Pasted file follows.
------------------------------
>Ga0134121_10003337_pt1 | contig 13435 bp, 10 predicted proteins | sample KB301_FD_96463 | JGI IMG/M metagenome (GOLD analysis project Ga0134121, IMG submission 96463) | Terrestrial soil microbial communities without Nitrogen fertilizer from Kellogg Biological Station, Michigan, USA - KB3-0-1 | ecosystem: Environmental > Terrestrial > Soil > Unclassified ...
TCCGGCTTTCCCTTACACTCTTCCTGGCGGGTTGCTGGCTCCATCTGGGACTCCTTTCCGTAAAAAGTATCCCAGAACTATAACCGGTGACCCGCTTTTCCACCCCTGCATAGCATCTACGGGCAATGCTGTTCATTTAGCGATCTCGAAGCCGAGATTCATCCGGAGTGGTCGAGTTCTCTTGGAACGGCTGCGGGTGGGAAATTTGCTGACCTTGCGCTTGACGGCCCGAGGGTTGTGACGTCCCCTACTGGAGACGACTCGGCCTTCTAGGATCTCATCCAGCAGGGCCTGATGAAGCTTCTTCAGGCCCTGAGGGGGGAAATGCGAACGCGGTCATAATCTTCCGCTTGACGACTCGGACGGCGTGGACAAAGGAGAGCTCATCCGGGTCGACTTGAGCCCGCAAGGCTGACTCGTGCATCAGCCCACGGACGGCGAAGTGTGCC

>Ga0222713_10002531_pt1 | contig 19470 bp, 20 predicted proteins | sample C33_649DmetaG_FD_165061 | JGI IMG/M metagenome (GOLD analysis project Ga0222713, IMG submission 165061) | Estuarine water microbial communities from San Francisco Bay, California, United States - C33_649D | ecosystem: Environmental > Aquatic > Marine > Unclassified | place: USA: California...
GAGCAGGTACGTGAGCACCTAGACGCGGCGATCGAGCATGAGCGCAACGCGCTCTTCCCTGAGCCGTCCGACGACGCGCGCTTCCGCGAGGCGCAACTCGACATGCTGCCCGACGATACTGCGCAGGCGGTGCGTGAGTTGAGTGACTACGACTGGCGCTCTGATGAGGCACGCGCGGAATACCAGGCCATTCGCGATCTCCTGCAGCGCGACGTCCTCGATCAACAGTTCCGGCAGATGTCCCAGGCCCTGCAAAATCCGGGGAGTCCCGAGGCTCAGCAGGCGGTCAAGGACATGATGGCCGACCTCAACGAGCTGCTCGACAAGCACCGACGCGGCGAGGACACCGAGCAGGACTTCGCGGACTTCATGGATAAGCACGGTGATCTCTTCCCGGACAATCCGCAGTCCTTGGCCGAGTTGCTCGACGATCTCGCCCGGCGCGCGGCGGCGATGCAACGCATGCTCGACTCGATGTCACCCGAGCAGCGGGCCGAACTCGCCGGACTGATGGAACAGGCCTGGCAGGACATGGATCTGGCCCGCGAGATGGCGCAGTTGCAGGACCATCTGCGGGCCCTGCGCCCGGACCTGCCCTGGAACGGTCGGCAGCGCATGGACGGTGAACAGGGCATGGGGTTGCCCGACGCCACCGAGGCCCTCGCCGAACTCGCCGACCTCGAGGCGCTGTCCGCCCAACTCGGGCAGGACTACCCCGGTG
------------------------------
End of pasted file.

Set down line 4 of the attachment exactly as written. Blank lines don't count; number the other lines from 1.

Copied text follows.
GAGCAGGTACGTGAGCACCTAGACGCGGCGATCGAGCATGAGCGCAACGCGCTCTTCCCTGAGCCGTCCGACGACGCGCGCTTCCGCGAGGCGCAACTCGACATGCTGCCCGACGATACTGCGCAGGCGGTGCGTGAGTTGAGTGACTACGACTGGCGCTCTGATGAGGCACGCGCGGAATACCAGGCCATTCGCGATCTCCTGCAGCGCGACGTCCTCGATCAACAGTTCCGGCAGATGTCCCAGGCCCTGCAAAATCCGGGGAGTCCCGAGGCTCAGCAGGCGGTCAAGGACATGATGGCCGACCTCAACGAGCTGCTCGACAAGCACCGACGCGGCGAGGACACCGAGCAGGACTTCGCGGACTTCATGGATAAGCACGGTGATCTCTTCCCGGACAATCCGCAGTCCTTGGCCGAGTTGCTCGACGATCTCGCCCGGCGCGCGGCGGCGATGCAACGCATGCTCGACTCGATGTCACCCGAGCAGCGGGCCGAACTCGCCGGACTGATGGAACAGGCCTGGCAGGACATGGATCTGGCCCGCGAGATGGCGCAGTTGCAGGACCATCTGCGGGCCCTGCGCCCGGACCTGCCCTGGAACGGTCGGCAGCGCATGGACGGTGAACAGGGCATGGGGTTGCCCGACGCCACCGAGGCCCTCGCCGAACTCGCCGACCTCGAGGCGCTGTCCGCCCAACTCGGGCAGGACTACCCCGGTG